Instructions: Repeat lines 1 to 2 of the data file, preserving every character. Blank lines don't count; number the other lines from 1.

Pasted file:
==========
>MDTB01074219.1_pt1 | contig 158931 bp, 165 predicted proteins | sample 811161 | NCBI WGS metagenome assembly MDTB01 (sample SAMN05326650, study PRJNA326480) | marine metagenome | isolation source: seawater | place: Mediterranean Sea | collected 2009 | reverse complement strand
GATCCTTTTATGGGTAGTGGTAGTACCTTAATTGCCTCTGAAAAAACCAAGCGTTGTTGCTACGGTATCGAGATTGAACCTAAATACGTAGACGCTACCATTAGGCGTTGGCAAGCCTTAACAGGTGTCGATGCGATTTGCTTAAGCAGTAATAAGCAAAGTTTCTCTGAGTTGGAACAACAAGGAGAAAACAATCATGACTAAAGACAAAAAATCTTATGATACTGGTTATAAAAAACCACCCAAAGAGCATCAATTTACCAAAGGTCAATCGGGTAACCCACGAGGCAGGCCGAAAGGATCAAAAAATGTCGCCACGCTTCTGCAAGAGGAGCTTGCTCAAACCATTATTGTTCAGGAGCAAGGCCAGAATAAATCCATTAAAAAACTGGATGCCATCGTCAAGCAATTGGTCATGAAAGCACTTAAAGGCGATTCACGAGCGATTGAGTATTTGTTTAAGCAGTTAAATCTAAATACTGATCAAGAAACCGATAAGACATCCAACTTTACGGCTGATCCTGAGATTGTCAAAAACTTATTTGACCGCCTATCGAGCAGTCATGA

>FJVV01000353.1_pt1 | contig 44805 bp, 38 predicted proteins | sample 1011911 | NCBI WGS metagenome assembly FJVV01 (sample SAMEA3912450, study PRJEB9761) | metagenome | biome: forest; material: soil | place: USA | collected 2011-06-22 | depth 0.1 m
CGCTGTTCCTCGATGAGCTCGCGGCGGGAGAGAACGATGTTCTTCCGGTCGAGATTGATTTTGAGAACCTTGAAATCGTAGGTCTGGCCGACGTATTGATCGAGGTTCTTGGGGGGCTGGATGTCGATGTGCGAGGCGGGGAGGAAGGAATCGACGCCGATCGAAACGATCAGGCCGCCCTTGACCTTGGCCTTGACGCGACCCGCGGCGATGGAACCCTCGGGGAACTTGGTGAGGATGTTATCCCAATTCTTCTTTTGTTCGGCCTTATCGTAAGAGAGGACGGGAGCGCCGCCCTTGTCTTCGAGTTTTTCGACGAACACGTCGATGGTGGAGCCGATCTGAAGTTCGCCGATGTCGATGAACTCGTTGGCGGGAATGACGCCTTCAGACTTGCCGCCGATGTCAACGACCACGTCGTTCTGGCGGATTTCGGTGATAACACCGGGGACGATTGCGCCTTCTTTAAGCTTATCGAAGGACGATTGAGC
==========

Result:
>MDTB01074219.1_pt1 | contig 158931 bp, 165 predicted proteins | sample 811161 | NCBI WGS metagenome assembly MDTB01 (sample SAMN05326650, study PRJNA326480) | marine metagenome | isolation source: seawater | place: Mediterranean Sea | collected 2009 | reverse complement strand
GATCCTTTTATGGGTAGTGGTAGTACCTTAATTGCCTCTGAAAAAACCAAGCGTTGTTGCTACGGTATCGAGATTGAACCTAAATACGTAGACGCTACCATTAGGCGTTGGCAAGCCTTAACAGGTGTCGATGCGATTTGCTTAAGCAGTAATAAGCAAAGTTTCTCTGAGTTGGAACAACAAGGAGAAAACAATCATGACTAAAGACAAAAAATCTTATGATACTGGTTATAAAAAACCACCCAAAGAGCATCAATTTACCAAAGGTCAATCGGGTAACCCACGAGGCAGGCCGAAAGGATCAAAAAATGTCGCCACGCTTCTGCAAGAGGAGCTTGCTCAAACCATTATTGTTCAGGAGCAAGGCCAGAATAAATCCATTAAAAAACTGGATGCCATCGTCAAGCAATTGGTCATGAAAGCACTTAAAGGCGATTCACGAGCGATTGAGTATTTGTTTAAGCAGTTAAATCTAAATACTGATCAAGAAACCGATAAGACATCCAACTTTACGGCTGATCCTGAGATTGTCAAAAACTTATTTGACCGCCTATCGAGCAGTCATGA